Purpose: This study investigates the beliefs and perceptions related to type 2 diabetes that influence diabetes self-management behaviors for Marshallese in the United States. Using the health belief model as a theoretical framework, the researchers seek to better understand the underlying beliefs that motivate or impede diabetes self-management behaviors.
Methods: The community-based participatory research (CBPR) collaborative engaged in 14 months of preliminary fieldwork and conducted 2 tiers of focus groups for this project as part of the long-term commitment to reducing health inequalities in the Marshallese community. The CBPR team conducted an initial round of 2 exploratory focus groups (n = 15). Based on the knowledge gained, researchers held a second round of focus groups (n = 13) on health beliefs regarding diabetes. All participants were Marshallese, aged 18 years and older, and included men and women. Participants either had a diagnosis of diabetes or were a caretaker of someone with diabetes.
Results: The findings elucidate the structural and nonstructural barriers to successful diabetes self-management for Marshallese in the United States. Barriers include eating differently from the rest of the family, social stigma of diabetes, transportation, cost, lack of access to health care, and cultural and language barriers.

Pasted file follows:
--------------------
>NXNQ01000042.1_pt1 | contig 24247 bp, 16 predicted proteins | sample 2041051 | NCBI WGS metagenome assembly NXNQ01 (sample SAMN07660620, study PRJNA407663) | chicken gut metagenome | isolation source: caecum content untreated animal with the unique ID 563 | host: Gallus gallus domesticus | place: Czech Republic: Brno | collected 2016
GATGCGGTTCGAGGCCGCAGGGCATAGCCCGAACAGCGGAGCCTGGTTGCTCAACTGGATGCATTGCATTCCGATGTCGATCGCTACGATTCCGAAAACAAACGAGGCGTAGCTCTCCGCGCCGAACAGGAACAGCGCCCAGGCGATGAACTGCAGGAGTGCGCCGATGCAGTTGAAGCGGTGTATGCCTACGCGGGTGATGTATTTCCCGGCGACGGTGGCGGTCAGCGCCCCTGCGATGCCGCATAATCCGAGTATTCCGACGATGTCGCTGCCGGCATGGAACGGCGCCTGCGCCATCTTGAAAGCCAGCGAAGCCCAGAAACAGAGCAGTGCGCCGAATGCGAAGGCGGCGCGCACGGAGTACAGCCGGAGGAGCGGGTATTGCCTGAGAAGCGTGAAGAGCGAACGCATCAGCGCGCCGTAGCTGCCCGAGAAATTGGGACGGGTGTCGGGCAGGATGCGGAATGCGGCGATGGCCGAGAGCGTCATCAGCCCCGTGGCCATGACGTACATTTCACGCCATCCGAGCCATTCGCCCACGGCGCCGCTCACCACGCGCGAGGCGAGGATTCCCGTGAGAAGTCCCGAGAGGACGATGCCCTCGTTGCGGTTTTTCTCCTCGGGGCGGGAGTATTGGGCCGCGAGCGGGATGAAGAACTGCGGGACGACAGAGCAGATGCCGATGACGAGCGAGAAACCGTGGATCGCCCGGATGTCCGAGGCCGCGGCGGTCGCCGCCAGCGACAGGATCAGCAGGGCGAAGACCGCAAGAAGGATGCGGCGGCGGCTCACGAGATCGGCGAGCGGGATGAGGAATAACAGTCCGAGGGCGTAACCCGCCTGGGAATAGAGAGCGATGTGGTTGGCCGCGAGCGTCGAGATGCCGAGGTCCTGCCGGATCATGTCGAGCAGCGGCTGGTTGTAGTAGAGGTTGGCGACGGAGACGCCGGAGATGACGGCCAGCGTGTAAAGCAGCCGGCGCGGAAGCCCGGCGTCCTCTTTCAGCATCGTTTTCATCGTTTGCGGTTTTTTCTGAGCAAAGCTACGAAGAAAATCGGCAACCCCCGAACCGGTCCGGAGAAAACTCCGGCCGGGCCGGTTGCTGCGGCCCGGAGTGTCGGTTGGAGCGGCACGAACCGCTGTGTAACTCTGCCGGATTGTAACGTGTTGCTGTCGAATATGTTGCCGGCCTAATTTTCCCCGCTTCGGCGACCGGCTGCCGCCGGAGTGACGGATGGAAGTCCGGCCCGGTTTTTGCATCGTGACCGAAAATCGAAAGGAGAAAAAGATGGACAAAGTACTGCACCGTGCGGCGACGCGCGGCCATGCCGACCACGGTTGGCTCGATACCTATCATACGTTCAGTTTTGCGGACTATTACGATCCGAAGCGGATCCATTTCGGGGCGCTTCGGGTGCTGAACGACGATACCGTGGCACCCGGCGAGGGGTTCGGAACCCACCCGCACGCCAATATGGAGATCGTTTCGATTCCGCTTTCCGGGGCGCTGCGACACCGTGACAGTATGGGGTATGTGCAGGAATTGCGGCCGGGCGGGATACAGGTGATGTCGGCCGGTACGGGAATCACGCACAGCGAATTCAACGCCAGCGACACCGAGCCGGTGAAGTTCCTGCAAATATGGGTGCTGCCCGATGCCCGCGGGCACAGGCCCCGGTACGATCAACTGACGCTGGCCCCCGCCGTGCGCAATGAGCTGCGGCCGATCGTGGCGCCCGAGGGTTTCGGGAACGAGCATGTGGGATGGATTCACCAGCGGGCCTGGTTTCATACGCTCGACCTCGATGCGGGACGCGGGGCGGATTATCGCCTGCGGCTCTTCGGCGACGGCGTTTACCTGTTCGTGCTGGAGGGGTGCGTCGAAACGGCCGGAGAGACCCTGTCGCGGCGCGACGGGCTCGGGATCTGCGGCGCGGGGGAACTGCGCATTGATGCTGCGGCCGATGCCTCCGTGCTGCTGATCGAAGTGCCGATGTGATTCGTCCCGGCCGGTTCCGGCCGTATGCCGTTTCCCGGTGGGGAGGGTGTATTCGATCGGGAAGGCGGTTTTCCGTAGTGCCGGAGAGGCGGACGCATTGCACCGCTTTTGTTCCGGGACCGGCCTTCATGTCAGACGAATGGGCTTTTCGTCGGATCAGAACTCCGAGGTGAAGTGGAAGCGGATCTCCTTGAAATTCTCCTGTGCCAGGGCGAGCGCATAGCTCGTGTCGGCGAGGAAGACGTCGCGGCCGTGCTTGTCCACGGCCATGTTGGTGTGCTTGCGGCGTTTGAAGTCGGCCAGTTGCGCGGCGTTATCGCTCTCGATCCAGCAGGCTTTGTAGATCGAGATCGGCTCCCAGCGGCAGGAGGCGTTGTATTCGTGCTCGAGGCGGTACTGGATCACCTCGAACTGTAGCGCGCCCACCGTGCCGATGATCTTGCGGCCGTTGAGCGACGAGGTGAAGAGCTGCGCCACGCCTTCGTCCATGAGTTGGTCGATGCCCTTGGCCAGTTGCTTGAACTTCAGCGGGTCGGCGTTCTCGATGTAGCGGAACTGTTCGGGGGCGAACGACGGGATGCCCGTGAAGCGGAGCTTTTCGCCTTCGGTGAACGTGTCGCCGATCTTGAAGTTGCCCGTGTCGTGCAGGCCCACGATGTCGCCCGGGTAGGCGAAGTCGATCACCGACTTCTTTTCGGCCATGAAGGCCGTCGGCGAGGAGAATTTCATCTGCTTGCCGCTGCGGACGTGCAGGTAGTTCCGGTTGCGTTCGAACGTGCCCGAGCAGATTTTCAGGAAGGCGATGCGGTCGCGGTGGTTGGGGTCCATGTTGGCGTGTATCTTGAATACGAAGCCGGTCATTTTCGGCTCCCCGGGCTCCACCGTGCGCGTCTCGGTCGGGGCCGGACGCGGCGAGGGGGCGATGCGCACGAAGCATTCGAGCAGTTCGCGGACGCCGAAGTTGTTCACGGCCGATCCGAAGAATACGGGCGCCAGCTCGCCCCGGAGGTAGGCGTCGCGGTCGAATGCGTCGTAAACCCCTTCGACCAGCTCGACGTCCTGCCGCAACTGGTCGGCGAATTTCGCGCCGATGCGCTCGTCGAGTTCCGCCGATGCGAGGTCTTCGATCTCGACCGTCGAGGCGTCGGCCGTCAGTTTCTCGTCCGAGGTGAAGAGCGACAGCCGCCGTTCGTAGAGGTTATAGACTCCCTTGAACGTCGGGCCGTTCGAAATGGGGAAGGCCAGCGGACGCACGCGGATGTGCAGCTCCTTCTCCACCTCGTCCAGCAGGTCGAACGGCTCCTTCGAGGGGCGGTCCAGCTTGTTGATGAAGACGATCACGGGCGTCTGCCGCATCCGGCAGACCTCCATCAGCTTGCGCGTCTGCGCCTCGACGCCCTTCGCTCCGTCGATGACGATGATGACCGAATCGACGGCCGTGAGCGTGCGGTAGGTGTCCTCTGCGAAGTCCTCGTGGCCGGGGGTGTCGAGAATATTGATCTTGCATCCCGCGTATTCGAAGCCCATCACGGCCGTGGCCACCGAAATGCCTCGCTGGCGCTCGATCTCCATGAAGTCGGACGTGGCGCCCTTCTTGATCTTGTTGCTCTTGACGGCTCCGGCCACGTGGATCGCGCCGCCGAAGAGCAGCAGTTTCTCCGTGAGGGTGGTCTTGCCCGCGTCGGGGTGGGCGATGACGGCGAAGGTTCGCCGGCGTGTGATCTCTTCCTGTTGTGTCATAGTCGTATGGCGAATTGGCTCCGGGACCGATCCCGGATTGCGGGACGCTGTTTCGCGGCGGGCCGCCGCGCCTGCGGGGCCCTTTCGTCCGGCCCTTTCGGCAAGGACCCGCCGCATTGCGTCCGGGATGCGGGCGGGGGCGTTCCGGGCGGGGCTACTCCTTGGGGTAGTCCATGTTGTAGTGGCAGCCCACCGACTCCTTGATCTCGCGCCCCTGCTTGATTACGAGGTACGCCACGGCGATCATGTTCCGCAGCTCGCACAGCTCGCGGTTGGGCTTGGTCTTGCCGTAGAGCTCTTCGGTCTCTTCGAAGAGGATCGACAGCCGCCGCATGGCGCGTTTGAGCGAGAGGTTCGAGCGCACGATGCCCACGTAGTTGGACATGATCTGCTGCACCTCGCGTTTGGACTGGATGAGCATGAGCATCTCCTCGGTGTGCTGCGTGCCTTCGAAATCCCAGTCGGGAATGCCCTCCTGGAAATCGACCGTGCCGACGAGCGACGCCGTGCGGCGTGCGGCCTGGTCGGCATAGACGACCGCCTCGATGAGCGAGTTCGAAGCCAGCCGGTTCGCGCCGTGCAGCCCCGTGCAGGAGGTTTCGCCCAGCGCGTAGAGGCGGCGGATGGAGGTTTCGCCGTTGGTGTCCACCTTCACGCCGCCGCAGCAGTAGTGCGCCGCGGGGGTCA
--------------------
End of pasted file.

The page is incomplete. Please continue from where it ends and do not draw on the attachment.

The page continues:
Conclusions: While there are significant barriers to improving diabetes self-management, there are also areas of opportunity, including family and peer reinforcement to encourage proper diabetes management behaviors and a growing community desire to lift the stigma of diabetes. The CBPR team offers recommendations to make diabetes management interventions more culturally appropriate and effective for the Marshallese population.
© 2014 The Author(s).